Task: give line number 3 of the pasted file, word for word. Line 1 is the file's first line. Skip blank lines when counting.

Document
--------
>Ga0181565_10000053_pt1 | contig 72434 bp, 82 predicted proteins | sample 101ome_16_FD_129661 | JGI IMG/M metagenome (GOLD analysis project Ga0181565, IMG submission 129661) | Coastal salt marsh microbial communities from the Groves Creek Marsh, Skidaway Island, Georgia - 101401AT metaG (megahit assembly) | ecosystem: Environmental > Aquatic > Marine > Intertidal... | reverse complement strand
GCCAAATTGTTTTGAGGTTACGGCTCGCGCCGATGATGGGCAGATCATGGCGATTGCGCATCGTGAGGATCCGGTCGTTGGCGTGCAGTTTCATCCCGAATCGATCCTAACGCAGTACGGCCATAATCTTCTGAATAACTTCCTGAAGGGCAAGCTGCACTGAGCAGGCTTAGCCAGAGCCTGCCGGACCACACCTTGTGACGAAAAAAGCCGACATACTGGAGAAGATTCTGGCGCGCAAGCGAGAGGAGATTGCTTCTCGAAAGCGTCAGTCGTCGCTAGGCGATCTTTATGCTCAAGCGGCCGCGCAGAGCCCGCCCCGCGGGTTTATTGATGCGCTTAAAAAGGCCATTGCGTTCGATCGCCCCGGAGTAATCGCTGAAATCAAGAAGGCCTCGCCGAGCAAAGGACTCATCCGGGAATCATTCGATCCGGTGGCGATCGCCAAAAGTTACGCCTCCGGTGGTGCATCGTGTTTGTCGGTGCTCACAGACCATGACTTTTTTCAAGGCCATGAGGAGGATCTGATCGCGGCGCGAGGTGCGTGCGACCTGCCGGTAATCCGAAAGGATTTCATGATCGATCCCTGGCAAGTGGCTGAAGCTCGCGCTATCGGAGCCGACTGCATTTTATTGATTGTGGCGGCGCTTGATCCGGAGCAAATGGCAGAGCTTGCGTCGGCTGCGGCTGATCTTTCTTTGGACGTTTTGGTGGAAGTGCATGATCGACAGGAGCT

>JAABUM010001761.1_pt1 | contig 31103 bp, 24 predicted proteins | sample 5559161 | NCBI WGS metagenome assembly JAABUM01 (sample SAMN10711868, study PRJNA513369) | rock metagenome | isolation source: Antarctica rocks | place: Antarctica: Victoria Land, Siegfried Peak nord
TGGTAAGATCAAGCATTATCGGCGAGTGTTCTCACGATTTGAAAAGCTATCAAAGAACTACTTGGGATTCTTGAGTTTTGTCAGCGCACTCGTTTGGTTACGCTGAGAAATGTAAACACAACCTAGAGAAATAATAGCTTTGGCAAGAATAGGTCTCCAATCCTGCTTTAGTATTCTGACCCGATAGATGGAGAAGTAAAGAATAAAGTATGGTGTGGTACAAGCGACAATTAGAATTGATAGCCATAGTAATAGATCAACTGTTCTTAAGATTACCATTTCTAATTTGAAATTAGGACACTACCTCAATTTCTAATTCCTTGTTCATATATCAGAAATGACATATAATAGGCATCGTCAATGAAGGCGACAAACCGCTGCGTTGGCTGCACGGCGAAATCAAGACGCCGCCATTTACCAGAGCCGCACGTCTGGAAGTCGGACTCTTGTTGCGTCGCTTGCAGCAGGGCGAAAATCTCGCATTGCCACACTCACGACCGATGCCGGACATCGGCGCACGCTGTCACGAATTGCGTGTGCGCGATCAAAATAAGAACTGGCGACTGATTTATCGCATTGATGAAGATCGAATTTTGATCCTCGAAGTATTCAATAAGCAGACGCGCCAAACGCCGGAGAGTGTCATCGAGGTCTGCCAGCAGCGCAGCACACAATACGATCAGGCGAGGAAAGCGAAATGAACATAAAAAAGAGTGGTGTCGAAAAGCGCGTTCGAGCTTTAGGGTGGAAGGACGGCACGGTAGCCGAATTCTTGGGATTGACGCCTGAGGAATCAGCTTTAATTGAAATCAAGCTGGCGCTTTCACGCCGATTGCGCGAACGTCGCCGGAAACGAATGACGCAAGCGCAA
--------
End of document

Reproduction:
>JAABUM010001761.1_pt1 | contig 31103 bp, 24 predicted proteins | sample 5559161 | NCBI WGS metagenome assembly JAABUM01 (sample SAMN10711868, study PRJNA513369) | rock metagenome | isolation source: Antarctica rocks | place: Antarctica: Victoria Land, Siegfried Peak nord